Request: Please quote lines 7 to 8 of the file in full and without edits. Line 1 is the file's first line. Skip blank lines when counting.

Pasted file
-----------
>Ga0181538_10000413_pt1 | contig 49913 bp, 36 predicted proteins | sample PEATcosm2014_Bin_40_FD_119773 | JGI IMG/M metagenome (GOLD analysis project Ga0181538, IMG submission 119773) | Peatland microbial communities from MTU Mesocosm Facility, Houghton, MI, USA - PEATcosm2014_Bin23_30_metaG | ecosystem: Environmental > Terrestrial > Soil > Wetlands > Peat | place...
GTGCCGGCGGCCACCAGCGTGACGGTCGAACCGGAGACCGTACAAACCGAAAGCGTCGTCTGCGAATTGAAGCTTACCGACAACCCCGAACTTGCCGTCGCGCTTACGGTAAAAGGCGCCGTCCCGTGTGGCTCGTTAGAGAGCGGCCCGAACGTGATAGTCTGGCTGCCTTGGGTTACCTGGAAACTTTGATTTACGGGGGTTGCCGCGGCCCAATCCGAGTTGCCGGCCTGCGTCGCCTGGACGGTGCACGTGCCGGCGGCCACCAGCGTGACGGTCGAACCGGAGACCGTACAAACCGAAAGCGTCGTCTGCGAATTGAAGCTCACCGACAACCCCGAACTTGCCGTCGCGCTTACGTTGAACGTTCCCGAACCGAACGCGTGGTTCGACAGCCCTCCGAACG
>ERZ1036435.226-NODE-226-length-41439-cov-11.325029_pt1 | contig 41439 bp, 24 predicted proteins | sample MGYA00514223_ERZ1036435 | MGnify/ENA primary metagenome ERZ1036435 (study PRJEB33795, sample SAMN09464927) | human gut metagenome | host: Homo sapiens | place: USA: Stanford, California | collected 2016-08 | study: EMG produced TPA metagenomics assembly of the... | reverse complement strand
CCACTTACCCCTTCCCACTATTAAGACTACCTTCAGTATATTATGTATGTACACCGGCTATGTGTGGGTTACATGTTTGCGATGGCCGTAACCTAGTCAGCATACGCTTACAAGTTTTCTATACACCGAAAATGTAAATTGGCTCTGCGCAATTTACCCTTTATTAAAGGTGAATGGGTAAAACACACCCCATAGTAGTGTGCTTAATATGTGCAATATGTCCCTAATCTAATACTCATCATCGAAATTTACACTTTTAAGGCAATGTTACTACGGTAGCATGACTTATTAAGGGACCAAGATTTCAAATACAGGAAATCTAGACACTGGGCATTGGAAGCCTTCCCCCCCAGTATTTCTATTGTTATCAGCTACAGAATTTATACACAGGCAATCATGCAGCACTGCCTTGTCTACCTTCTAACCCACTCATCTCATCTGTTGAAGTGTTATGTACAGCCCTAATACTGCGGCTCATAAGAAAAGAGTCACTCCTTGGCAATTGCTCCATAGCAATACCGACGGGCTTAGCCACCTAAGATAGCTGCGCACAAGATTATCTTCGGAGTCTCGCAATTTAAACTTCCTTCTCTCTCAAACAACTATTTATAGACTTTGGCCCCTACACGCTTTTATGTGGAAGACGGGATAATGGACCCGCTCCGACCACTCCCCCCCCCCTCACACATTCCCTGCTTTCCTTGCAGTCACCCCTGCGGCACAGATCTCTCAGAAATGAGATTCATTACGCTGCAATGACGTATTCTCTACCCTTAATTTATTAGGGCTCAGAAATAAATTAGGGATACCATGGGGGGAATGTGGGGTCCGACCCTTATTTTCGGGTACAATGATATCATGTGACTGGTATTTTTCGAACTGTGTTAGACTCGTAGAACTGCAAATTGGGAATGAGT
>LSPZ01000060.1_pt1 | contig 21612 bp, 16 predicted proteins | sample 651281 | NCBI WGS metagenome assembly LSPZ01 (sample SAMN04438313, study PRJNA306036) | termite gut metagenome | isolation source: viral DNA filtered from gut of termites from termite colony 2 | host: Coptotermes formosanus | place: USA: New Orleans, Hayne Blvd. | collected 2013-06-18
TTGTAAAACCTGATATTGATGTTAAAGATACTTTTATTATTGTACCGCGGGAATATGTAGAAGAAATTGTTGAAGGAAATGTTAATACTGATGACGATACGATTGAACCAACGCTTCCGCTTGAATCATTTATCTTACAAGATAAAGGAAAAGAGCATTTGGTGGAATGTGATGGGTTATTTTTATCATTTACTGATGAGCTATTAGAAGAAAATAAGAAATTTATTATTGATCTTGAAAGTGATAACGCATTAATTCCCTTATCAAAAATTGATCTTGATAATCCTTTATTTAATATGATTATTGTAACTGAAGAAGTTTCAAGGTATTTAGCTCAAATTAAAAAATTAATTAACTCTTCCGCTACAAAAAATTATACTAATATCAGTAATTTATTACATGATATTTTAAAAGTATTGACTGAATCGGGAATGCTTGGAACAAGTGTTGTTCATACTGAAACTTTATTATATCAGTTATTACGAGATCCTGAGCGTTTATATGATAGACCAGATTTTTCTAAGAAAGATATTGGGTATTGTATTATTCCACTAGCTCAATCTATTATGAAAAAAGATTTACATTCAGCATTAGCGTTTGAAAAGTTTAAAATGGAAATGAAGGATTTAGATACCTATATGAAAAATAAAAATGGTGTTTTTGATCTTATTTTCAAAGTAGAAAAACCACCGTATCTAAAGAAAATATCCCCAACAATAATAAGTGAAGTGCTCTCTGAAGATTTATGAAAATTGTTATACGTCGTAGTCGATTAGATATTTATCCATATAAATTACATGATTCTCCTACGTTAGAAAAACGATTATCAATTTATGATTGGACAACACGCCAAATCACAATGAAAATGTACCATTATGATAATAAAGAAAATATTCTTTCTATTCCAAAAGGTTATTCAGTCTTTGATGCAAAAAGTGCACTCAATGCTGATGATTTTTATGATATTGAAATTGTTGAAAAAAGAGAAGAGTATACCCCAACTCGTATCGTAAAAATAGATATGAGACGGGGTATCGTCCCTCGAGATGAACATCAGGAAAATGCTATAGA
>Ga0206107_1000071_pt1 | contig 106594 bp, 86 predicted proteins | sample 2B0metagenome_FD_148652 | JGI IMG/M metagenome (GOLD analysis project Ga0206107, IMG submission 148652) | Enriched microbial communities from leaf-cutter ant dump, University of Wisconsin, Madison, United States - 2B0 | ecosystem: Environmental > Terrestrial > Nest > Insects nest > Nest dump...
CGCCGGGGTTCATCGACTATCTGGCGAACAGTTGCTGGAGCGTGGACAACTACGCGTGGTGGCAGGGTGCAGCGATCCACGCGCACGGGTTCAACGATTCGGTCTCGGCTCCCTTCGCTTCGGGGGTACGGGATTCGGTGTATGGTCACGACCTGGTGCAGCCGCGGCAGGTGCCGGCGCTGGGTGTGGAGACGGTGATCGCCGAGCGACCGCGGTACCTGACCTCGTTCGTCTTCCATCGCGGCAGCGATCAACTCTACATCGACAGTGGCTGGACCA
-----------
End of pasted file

>Ga0206107_1000071_pt1 | contig 106594 bp, 86 predicted proteins | sample 2B0metagenome_FD_148652 | JGI IMG/M metagenome (GOLD analysis project Ga0206107, IMG submission 148652) | Enriched microbial communities from leaf-cutter ant dump, University of Wisconsin, Madison, United States - 2B0 | ecosystem: Environmental > Terrestrial > Nest > Insects nest > Nest dump...
CGCCGGGGTTCATCGACTATCTGGCGAACAGTTGCTGGAGCGTGGACAACTACGCGTGGTGGCAGGGTGCAGCGATCCACGCGCACGGGTTCAACGATTCGGTCTCGGCTCCCTTCGCTTCGGGGGTACGGGATTCGGTGTATGGTCACGACCTGGTGCAGCCGCGGCAGGTGCCGGCGCTGGGTGTGGAGACGGTGATCGCCGAGCGACCGCGGTACCTGACCTCGTTCGTCTTCCATCGCGGCAGCGATCAACTCTACATCGACAGTGGCTGGACCA